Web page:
A UN tribunal ordered a probe Tuesday after former Bosnian Serb leader Radovan Karadzic allegedly took part in a public event in Montenegro via telephone from his jail cell in the Netherlands.
The incident came just two months after Karadzic had his sentence for genocide and other crimes in the 1990s increased to life behind bars by appeals judges in The Hague.
“On the evening of May 3 the detainee appeared to have participated in a public event (lecture/discussion) in Podgorica, Montenegro,” the UN court’s registrar Olufemi Elias said in a court document.
“The commanding officer did not give the detainee prior approval to use the communication facilities,” Elias said, adding there were “reasonable grounds to believe that the detainee may have committed an offense.”
The registrar had now ordered that the detention unit’s commander “listens to and summarizes” Karadzic’s non-privileged phone calls for the past five days, he said.
Karadzic’s lawyer Peter Robinson confirmed to AFP that his client on Saturday joined a public discussion held in Podgorica.
“As I understand it, he urged tolerance” over political issues in the region, including on the role of NATO, which intervened in the Bosnian war, Robinson said.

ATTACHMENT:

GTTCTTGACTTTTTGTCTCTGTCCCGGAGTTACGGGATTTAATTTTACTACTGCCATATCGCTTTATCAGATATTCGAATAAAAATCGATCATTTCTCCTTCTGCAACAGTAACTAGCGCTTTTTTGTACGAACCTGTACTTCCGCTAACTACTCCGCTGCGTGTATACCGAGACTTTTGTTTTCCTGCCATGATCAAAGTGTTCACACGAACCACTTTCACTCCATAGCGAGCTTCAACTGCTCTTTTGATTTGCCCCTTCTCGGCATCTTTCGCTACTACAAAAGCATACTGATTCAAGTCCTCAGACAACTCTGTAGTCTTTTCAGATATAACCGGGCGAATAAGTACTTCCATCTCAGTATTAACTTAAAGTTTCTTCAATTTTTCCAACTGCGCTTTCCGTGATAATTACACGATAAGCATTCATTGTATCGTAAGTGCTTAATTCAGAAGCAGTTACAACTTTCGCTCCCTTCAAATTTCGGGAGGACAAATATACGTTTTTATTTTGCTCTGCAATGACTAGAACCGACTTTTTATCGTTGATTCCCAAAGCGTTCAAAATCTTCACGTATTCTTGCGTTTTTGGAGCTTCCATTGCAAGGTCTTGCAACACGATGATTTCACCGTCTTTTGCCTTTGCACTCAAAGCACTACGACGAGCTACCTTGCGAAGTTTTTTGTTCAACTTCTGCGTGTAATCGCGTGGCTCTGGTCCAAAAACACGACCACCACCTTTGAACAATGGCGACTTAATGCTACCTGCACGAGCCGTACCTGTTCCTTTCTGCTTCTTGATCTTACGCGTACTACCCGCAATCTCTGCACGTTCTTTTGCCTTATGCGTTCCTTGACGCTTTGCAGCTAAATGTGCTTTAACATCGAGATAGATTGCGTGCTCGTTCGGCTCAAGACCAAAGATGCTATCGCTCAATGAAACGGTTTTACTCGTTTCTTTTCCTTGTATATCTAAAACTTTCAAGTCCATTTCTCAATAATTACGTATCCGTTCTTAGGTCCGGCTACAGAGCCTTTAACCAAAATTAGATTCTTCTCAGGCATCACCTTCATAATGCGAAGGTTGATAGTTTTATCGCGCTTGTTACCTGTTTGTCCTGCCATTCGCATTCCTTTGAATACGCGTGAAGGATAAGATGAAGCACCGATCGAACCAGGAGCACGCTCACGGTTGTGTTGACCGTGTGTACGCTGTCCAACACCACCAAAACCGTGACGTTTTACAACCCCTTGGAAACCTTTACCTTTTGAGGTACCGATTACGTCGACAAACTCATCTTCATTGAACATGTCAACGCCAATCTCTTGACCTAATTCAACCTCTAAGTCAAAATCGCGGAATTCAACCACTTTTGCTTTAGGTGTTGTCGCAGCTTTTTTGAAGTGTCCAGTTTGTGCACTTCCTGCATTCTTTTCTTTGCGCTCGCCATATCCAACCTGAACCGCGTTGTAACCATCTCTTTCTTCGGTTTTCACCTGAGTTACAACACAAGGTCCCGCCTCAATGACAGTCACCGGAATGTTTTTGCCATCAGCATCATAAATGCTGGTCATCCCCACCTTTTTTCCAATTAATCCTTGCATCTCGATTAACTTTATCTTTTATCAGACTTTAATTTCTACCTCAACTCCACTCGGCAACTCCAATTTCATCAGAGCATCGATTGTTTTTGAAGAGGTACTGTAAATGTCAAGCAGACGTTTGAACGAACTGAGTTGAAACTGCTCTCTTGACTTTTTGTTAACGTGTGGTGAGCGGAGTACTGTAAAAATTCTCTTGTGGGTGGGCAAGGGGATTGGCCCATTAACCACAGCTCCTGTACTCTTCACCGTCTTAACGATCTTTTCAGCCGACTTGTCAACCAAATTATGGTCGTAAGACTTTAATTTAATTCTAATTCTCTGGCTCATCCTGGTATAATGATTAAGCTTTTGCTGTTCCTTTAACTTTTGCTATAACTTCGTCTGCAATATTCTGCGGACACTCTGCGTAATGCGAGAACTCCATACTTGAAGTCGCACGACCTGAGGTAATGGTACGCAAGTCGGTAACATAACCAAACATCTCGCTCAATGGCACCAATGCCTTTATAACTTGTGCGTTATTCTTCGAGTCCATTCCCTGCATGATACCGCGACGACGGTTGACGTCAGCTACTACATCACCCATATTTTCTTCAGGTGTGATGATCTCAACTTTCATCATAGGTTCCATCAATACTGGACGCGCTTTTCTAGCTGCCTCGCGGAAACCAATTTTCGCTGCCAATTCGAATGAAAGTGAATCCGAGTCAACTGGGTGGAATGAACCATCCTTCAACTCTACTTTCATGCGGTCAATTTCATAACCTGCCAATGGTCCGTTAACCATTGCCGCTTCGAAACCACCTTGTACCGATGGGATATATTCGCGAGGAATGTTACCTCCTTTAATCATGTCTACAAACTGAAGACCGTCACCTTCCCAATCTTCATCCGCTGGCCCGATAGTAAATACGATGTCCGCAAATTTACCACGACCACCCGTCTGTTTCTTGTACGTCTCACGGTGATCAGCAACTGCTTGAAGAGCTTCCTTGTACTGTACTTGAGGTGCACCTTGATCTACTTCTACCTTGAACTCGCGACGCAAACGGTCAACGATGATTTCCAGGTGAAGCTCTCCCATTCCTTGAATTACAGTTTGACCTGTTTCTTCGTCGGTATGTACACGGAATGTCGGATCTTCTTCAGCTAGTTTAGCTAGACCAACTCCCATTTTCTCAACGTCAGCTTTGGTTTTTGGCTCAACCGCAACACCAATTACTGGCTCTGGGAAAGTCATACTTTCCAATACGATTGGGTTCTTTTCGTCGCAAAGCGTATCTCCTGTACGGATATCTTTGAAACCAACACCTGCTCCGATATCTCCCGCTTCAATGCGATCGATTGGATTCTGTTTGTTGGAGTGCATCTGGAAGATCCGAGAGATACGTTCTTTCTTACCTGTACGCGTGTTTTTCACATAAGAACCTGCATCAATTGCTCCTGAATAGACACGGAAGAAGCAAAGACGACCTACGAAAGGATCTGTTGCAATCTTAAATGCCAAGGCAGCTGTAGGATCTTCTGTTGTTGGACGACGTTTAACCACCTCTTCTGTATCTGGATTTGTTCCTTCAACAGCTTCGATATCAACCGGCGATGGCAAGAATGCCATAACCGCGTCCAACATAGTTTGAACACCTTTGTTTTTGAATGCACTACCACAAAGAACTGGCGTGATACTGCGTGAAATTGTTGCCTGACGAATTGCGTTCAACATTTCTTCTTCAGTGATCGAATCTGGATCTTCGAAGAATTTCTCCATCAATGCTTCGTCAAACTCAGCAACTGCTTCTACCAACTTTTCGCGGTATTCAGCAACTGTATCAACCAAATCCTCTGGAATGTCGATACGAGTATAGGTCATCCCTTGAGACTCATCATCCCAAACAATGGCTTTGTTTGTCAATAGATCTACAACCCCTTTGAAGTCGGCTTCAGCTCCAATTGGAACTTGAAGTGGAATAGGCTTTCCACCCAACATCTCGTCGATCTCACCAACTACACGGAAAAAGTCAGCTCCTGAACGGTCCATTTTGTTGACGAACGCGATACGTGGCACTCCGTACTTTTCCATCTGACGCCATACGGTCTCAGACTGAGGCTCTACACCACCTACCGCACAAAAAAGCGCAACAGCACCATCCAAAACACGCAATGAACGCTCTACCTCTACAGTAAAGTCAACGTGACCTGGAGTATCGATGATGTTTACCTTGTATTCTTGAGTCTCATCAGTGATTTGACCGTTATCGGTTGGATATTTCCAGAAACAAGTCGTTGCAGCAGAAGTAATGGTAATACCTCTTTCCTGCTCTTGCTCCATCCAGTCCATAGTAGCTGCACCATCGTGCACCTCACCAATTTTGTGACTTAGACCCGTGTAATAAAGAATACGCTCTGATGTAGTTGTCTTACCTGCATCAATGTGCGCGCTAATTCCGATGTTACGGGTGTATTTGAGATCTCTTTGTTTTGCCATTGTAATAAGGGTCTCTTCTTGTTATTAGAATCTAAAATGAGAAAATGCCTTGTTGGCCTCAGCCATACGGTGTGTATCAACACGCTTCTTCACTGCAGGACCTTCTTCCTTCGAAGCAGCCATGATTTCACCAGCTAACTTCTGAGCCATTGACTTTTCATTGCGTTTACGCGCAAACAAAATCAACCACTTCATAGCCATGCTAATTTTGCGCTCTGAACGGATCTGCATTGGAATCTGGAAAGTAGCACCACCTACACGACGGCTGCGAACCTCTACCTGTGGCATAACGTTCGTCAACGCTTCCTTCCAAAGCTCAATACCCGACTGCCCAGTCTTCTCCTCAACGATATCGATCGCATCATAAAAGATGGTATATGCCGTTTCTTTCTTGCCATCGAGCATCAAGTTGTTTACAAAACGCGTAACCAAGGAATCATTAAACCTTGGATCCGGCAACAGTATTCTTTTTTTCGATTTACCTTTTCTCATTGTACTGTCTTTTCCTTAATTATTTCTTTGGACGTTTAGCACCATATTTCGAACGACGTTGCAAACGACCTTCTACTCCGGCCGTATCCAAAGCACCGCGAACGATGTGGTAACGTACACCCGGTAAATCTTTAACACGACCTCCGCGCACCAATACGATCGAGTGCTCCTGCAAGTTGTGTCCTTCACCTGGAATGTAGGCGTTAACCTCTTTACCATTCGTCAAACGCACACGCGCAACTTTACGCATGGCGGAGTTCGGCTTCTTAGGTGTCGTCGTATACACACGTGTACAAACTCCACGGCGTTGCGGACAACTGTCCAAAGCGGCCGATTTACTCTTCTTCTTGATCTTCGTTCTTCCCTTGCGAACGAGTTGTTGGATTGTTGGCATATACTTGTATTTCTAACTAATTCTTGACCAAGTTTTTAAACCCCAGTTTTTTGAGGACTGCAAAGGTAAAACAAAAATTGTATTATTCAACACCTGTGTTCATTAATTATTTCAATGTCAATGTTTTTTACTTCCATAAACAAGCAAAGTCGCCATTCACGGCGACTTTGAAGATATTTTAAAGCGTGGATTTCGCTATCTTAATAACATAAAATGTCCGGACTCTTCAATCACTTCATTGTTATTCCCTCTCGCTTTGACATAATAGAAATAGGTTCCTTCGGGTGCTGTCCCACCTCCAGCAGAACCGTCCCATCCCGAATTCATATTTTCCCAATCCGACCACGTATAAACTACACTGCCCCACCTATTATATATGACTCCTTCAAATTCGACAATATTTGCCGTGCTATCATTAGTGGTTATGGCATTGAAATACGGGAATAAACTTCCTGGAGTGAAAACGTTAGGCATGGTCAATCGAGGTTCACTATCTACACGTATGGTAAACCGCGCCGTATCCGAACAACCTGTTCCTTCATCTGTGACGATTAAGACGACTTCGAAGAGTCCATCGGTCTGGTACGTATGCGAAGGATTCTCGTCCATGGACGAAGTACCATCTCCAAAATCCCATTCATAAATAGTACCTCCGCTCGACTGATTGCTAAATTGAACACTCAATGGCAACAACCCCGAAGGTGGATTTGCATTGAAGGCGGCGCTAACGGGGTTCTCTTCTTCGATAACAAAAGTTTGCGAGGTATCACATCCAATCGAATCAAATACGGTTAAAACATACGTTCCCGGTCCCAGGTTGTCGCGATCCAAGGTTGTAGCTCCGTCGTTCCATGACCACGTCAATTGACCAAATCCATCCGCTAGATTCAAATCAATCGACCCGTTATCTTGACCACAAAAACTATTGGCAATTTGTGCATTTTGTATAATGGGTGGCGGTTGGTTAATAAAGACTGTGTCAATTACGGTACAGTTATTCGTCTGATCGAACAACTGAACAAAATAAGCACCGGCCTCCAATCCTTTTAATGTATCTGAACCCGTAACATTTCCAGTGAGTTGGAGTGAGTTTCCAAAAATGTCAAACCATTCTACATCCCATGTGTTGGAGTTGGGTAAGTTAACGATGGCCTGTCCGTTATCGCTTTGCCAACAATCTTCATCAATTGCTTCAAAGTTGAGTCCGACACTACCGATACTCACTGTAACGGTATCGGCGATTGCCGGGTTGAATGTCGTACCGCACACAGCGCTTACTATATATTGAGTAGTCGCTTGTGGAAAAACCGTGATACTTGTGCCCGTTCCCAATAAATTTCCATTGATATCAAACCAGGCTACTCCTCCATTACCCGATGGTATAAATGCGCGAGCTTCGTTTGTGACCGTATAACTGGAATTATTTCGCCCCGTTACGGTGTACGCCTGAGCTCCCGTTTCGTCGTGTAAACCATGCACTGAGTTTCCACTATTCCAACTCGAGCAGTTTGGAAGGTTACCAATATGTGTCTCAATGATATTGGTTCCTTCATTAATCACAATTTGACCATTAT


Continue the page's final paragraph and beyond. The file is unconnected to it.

Karadzic is currently waiting to be transferred to a jail outside the Netherlands to serve his time for his role in Bosnia’s bloody 1992-1995 civil war, including the Srebrenica massacre.
Appeals judges in March increased Karadzic’s sentence from 40 years to life, saying the initial jail term had underestimated the “sheer scale and systematic cruelty” of his crimes. Last month they denied Karadzic a last-ditch attempt to appeal his life sentence.
Karadzic and his military chief Ratko Mladic were among the last suspects put on trial by the UN tribunal in The Hague for Bosnia’s bloody 1992-95 civil war.
Mladic, who is currently appealing a life sentence on similar charges, was last year placed under increased monitoring after speaking to a Serbian television station in November saying he was “sending kisses”.
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